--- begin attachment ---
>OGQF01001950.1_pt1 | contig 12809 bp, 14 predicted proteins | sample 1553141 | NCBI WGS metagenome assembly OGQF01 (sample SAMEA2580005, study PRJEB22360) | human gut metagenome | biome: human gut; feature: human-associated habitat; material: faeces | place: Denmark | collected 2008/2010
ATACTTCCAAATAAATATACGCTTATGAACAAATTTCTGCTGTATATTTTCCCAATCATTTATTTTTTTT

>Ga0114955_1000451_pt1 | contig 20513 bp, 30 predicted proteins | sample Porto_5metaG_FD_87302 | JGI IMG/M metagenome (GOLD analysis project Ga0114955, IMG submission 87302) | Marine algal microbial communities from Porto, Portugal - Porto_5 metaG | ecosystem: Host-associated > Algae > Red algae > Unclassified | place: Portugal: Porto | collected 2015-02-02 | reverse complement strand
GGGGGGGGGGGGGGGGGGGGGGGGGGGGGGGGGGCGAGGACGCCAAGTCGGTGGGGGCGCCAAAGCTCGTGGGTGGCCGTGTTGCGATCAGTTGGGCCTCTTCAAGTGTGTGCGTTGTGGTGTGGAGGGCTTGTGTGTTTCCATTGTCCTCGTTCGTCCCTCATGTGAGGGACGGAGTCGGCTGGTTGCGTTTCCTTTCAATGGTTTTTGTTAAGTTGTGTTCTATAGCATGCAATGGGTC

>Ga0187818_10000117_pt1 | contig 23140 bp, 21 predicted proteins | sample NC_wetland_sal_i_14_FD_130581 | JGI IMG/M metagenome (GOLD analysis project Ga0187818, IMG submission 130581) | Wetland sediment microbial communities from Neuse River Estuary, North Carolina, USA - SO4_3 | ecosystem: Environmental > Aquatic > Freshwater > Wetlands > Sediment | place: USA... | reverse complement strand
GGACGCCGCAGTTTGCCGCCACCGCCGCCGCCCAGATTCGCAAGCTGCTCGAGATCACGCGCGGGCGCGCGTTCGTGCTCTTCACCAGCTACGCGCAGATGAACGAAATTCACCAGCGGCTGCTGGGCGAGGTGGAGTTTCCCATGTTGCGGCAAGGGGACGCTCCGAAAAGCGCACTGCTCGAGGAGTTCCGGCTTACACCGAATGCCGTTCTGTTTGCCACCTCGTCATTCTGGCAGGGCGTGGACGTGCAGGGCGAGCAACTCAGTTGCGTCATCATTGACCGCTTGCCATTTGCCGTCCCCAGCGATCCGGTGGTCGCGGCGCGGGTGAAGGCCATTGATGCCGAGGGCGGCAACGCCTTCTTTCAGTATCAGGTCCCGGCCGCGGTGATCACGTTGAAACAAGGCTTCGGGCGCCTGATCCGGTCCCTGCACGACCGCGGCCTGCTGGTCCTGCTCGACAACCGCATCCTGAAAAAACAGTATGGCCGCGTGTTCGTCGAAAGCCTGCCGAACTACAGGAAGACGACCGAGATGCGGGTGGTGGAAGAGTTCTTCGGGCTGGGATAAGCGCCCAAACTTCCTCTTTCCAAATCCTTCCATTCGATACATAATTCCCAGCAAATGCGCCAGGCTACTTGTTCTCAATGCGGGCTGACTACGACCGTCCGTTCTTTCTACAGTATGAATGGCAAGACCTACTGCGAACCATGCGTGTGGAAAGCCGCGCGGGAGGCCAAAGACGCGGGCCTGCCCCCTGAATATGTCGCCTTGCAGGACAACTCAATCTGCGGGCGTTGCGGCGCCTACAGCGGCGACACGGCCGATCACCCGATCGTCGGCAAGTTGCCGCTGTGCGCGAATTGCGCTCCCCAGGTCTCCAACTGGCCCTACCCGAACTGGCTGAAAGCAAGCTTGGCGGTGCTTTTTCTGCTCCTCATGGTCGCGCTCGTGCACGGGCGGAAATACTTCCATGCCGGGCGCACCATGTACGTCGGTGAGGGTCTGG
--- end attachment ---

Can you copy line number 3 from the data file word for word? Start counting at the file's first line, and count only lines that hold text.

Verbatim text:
>Ga0114955_1000451_pt1 | contig 20513 bp, 30 predicted proteins | sample Porto_5metaG_FD_87302 | JGI IMG/M metagenome (GOLD analysis project Ga0114955, IMG submission 87302) | Marine algal microbial communities from Porto, Portugal - Porto_5 metaG | ecosystem: Host-associated > Algae > Red algae > Unclassified | place: Portugal: Porto | collected 2015-02-02 | reverse complement strand